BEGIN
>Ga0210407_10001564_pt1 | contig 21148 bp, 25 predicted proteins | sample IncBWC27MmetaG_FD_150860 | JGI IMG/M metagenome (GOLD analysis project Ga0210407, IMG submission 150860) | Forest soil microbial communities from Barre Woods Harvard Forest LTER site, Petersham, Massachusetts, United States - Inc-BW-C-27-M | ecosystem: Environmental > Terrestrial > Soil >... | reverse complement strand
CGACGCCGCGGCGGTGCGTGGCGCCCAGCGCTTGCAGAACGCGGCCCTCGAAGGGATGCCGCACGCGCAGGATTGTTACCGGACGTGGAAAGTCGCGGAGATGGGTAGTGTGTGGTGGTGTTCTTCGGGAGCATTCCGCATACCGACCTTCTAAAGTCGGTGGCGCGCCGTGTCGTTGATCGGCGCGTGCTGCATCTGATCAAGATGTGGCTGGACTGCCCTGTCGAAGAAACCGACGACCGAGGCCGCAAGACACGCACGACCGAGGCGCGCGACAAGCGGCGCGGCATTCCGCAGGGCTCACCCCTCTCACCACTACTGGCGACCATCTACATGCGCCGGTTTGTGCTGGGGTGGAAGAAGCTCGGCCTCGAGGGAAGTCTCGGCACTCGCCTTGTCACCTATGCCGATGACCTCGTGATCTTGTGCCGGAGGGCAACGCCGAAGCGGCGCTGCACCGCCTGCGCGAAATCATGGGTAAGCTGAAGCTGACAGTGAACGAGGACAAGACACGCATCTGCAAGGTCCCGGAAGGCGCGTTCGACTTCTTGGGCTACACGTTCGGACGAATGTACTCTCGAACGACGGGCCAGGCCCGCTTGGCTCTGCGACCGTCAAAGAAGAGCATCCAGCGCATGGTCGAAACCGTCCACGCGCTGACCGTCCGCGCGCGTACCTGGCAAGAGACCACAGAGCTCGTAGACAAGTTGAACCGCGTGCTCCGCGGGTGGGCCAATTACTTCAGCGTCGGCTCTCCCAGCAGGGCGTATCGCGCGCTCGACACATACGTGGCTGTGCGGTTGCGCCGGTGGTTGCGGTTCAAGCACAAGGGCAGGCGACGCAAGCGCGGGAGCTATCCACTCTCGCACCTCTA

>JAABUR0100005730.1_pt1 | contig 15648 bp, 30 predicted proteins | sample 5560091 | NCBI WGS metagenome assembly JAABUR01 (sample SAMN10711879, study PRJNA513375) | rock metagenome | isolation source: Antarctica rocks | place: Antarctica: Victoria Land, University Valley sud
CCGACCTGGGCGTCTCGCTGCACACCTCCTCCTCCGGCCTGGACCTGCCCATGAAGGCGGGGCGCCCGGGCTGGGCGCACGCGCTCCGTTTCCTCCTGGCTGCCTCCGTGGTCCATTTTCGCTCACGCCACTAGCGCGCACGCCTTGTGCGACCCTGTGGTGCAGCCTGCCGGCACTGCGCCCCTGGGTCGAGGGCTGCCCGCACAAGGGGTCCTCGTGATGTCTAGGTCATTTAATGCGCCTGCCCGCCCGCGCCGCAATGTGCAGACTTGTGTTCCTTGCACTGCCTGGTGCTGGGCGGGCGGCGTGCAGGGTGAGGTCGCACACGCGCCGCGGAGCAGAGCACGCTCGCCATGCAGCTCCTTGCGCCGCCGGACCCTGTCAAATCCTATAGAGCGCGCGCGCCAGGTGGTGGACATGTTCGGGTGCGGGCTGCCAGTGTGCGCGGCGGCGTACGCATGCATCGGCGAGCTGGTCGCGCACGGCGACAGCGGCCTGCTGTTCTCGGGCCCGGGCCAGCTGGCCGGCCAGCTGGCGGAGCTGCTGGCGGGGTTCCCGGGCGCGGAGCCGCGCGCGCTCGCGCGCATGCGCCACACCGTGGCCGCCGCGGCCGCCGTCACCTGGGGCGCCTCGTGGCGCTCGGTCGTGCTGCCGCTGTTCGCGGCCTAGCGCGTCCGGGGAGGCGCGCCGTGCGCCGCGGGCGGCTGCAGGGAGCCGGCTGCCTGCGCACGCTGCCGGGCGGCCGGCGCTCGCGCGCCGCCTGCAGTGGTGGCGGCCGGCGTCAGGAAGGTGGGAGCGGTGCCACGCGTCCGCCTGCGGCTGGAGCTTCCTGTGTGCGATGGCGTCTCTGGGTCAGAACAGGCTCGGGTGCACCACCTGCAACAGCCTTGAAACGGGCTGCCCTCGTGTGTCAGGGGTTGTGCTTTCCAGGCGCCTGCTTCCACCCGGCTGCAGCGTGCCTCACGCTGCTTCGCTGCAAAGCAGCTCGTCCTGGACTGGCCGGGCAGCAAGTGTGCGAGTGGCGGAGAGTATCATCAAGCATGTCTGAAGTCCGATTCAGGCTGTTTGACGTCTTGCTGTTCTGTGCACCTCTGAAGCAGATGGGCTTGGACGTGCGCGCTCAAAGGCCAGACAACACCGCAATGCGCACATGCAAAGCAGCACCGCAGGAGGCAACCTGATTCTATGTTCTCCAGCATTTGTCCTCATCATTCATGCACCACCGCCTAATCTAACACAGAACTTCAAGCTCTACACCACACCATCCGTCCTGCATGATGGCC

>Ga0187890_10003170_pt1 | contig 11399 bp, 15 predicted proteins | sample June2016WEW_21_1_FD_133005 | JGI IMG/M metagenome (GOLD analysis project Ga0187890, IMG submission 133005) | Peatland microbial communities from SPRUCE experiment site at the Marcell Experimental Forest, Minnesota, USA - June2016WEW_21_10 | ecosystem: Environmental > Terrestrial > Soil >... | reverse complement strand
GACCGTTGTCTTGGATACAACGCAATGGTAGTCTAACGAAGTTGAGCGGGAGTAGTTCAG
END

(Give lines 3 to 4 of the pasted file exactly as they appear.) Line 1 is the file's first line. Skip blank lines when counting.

>JAABUR0100005730.1_pt1 | contig 15648 bp, 30 predicted proteins | sample 5560091 | NCBI WGS metagenome assembly JAABUR01 (sample SAMN10711879, study PRJNA513375) | rock metagenome | isolation source: Antarctica rocks | place: Antarctica: Victoria Land, University Valley sud
CCGACCTGGGCGTCTCGCTGCACACCTCCTCCTCCGGCCTGGACCTGCCCATGAAGGCGGGGCGCCCGGGCTGGGCGCACGCGCTCCGTTTCCTCCTGGCTGCCTCCGTGGTCCATTTTCGCTCACGCCACTAGCGCGCACGCCTTGTGCGACCCTGTGGTGCAGCCTGCCGGCACTGCGCCCCTGGGTCGAGGGCTGCCCGCACAAGGGGTCCTCGTGATGTCTAGGTCATTTAATGCGCCTGCCCGCCCGCGCCGCAATGTGCAGACTTGTGTTCCTTGCACTGCCTGGTGCTGGGCGGGCGGCGTGCAGGGTGAGGTCGCACACGCGCCGCGGAGCAGAGCACGCTCGCCATGCAGCTCCTTGCGCCGCCGGACCCTGTCAAATCCTATAGAGCGCGCGCGCCAGGTGGTGGACATGTTCGGGTGCGGGCTGCCAGTGTGCGCGGCGGCGTACGCATGCATCGGCGAGCTGGTCGCGCACGGCGACAGCGGCCTGCTGTTCTCGGGCCCGGGCCAGCTGGCCGGCCAGCTGGCGGAGCTGCTGGCGGGGTTCCCGGGCGCGGAGCCGCGCGCGCTCGCGCGCATGCGCCACACCGTGGCCGCCGCGGCCGCCGTCACCTGGGGCGCCTCGTGGCGCTCGGTCGTGCTGCCGCTGTTCGCGGCCTAGCGCGTCCGGGGAGGCGCGCCGTGCGCCGCGGGCGGCTGCAGGGAGCCGGCTGCCTGCGCACGCTGCCGGGCGGCCGGCGCTCGCGCGCCGCCTGCAGTGGTGGCGGCCGGCGTCAGGAAGGTGGGAGCGGTGCCACGCGTCCGCCTGCGGCTGGAGCTTCCTGTGTGCGATGGCGTCTCTGGGTCAGAACAGGCTCGGGTGCACCACCTGCAACAGCCTTGAAACGGGCTGCCCTCGTGTGTCAGGGGTTGTGCTTTCCAGGCGCCTGCTTCCACCCGGCTGCAGCGTGCCTCACGCTGCTTCGCTGCAAAGCAGCTCGTCCTGGACTGGCCGGGCAGCAAGTGTGCGAGTGGCGGAGAGTATCATCAAGCATGTCTGAAGTCCGATTCAGGCTGTTTGACGTCTTGCTGTTCTGTGCACCTCTGAAGCAGATGGGCTTGGACGTGCGCGCTCAAAGGCCAGACAACACCGCAATGCGCACATGCAAAGCAGCACCGCAGGAGGCAACCTGATTCTATGTTCTCCAGCATTTGTCCTCATCATTCATGCACCACCGCCTAATCTAACACAGAACTTCAAGCTCTACACCACACCATCCGTCCTGCATGATGGCC